Time travel in Spanish!

Netflix will soon open their first European production hub in Spain, dedicated to producing original content. The current Spanish-language options – the ones found on Netflix UK – are pretty limited, although some are big hits. These include the heist show Casa de Papel (Money Heist), about a bank robbery going wrong, as well as the syrupy-sweet period drama Chicas del Cable (Cable Girls), about 1920s telephone operators.

I did not stick with those shows very long, but the bank heist premise could be kind of fun and Chicas del Cable could be a Downtown Abbey stand-in – maybe try them out if you haven’t already. What I would recommend is the bonkers Spanish TV show El Ministerio del Tiempo (The Ministry of Time). Two seasons were made for the broadcaster RTVE, and the final third season moved to Netflix.

Image: Radiotelevisión Española

It turns out that Spain has a secret ministry which controls a series of portals in time, which have been guarded by dedicated civil servants (!) for centuries. It is like watching a Doctor Who for adults, except the TARDIS can only go backwards. The heroes (a trio assembled from the 16th, 19th, and 21st centuries) get assigned different tasks in each episode, such as saving the life of a Spanish Shakespeare (Lope de Vega).

The characters feel like actual humans, the stories are lots of fun, and I am even being forced to learn a tiny bit of Spanish history. I also appreciate a show in which they use Spain-Spanish, so I can balance it out with all the Latin American Spanish resources. I am more likely to need or use the Spanish of Spain, but of course we should all be aware of both.

Also this week I have been listening to season 3 of the podcast series Coffee Break Spanish. It is a step up from season 1-2 beginner level and involves more listening practice aimed at an A2-B1 level. I love the Scottish presenter Mark, he is a talented linguist, teacher and all-round language nerd. The season 3 song/jingle is dorky as hell but will put a smile on your face, I promise.

6 Podcasts for Language Nerds


  1. Coffee Break Languages
    A well-established series covering major European languages as well as Chinese. The format puts a learner alongside the teacher and concentrates on useful phrases as well as speaking confidence and key grammar points. Great stuff.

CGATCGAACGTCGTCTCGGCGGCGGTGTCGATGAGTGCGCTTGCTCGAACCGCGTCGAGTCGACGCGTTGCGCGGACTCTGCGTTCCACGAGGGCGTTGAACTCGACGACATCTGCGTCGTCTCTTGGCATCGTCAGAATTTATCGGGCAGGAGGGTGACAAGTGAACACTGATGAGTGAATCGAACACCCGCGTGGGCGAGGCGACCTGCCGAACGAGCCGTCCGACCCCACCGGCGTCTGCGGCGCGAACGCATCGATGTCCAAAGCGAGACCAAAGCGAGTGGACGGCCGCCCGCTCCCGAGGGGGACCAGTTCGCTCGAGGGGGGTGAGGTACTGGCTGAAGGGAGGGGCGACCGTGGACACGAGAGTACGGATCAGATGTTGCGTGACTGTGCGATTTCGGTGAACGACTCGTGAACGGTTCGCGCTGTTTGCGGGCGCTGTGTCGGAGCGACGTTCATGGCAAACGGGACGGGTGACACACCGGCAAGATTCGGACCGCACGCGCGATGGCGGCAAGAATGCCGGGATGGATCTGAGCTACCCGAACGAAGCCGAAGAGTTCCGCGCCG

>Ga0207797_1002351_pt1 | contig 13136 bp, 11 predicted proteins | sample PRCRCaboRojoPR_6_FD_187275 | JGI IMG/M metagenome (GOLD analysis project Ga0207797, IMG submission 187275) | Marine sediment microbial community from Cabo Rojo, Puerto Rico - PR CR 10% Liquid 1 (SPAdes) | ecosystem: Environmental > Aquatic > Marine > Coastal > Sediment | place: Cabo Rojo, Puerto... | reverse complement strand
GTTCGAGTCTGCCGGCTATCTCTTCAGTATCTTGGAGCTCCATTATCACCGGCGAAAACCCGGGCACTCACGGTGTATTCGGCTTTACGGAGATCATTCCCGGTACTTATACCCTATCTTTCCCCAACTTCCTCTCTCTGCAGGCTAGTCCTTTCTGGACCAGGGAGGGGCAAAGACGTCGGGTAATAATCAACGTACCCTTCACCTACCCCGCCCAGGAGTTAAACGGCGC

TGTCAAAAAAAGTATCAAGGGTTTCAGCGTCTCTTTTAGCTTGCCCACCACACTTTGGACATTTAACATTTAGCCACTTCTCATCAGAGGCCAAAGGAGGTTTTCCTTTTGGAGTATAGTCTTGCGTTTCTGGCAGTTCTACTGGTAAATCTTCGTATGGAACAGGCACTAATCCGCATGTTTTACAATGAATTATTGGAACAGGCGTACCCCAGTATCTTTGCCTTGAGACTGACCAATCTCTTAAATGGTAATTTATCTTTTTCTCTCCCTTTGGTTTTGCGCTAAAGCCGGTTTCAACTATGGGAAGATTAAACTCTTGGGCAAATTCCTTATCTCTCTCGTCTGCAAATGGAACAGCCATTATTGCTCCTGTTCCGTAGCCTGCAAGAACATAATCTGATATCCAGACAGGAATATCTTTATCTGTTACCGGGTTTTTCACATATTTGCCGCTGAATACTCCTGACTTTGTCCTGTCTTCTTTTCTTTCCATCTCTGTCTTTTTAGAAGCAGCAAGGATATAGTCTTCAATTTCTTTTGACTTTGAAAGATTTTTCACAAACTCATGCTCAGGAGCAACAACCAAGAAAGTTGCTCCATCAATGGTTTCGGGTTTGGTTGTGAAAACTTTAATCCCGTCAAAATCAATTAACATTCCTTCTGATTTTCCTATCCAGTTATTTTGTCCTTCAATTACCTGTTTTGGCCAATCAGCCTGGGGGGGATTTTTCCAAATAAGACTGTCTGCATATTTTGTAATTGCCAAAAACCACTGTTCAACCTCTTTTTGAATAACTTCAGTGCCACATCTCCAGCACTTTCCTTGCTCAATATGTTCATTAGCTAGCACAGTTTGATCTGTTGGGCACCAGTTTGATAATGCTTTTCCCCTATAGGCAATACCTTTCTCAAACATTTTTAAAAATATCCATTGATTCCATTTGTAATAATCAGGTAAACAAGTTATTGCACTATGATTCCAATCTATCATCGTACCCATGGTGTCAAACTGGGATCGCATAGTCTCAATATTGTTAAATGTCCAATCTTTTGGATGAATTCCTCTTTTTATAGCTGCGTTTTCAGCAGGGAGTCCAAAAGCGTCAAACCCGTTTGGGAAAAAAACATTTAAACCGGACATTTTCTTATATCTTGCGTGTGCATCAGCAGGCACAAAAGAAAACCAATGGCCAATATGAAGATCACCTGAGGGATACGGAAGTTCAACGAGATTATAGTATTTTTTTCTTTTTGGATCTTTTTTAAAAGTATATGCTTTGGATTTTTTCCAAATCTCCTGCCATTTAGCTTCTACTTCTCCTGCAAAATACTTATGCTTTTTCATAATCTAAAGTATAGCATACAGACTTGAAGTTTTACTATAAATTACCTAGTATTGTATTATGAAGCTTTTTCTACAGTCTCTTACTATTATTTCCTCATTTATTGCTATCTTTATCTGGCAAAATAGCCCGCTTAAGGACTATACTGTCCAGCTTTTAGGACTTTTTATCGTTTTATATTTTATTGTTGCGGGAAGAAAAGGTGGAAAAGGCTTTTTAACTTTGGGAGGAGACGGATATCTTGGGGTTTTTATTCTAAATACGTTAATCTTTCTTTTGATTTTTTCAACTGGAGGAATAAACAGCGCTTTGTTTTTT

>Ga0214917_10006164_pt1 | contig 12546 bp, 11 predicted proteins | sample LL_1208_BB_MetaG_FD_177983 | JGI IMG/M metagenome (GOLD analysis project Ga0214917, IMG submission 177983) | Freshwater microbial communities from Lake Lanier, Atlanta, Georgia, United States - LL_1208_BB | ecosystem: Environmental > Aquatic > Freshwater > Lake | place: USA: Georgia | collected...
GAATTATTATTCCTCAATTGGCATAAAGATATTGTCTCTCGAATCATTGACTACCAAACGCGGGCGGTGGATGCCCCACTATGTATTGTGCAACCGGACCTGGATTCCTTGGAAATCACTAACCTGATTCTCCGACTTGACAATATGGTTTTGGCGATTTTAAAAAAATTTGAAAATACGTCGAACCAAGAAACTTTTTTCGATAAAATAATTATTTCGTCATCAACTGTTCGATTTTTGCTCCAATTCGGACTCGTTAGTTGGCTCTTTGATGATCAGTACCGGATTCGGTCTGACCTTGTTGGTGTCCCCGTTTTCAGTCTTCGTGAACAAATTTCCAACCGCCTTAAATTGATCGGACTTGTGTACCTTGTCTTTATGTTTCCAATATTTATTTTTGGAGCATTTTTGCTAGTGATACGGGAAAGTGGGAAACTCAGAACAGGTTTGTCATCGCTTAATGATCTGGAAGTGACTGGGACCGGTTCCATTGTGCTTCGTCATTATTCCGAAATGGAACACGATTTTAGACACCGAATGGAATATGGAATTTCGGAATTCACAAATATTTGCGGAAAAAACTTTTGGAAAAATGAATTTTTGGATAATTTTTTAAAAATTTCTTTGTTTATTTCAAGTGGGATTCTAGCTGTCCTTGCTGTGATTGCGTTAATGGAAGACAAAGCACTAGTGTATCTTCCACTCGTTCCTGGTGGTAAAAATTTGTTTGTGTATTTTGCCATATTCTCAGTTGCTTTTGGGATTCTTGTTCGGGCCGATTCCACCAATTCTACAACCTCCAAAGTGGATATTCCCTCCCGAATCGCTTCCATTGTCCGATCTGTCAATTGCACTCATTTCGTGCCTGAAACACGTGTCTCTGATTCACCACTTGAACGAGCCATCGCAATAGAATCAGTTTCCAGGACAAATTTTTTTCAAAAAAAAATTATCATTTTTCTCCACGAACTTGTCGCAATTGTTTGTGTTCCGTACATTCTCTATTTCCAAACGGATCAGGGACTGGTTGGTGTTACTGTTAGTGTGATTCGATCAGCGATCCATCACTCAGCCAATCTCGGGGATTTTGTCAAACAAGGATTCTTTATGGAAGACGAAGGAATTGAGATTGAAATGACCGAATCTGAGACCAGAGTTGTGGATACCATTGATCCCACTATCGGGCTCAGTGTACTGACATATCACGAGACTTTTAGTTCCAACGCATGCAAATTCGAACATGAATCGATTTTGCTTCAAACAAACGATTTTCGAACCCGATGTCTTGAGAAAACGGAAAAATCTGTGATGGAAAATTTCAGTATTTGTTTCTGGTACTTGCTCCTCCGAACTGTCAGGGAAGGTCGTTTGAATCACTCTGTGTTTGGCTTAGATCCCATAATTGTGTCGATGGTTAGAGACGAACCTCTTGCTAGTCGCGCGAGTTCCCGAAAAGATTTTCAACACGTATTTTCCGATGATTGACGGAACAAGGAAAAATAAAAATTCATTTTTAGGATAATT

2. The Fluent Show
    The German presenter Kerstin, based in Britain, has interesting guests from the world of languages to get the perspectives of both teachers and students. Chill chat for anyone interested in languages.
  3. Duolingo Spanish Podcast
    If you’re a beginner to intermediate Spanish learner, this is a brilliant tool for practising your listening skills. You can revise the different past tenses and hear interesting real-life stories from Central and South America.
  4. Rough Translation
    This is a fantastic NPR podcast which showcases projects from international correspondents, delivering interesting stories from around the world. The first one I heard was about a surprising change which took place on an Argentinian talk-show.
  5. The Europeans
    The show is presented by two Brits – a reporter working in Paris and opera singer living in Amsterdam – who tackle European news and culture with humour and heart. One of their interviews was with the poor people who work as Trump’s interpreters for German television, and the struggle to translate his unexpected language.
  6. The Allusionist
    Have I snuck an etymology podcast into this list? Yes. Yes I have. There’s a fabulous episode on the Rosetta Stone, another on the Welsh-speaking part of Argentina, and another on a made up language (Toki Pona).

8 apps for language learning irl

Here are the apps I use all the time for German and Spanish:

  • The Dictionary Linguee is multilingual and lets you download whole dictionaries – more informative than simple translation
  • The Translator Google Translate is always useful for speed and translating simple phrases (and getting better all the time, as long as you have the editing skills to correct the results)
  • The Conversation iTalki gives you free access to other language learners from around the world – and has the option of paying for a Skype tutor (inexpensive and reliable)
  • The Classroom Babbel is one of the paid subscription courses which is helpfully structured (including grammar sessions) and provides a quality which is hard to find for free.
  • The Conjugator Conjugador has complete conjugation lists for every Spanish verb – the most reliable way to clear up tense confusion. Find one for your language!
  • The Flashcards Memrise is all about memorisation. For free you can choose your language, your level, and work your way through the vocab. It reminds you of the words you need to revise (often at first, and then less frequently) and keeps track of your ‘streak’. The vocabulary is focused on every day language, and provides audio and video examples from native speakers.
  • The Classic Duolingo offers quite random vocabulary but they understand gameified learning and its appeal – brings many people back to languages or introduces them to new ones.
  • The Audio Podcasts offer a mixture of real conversation and shows targeted specifically at learners, and are perfect for your listening practice.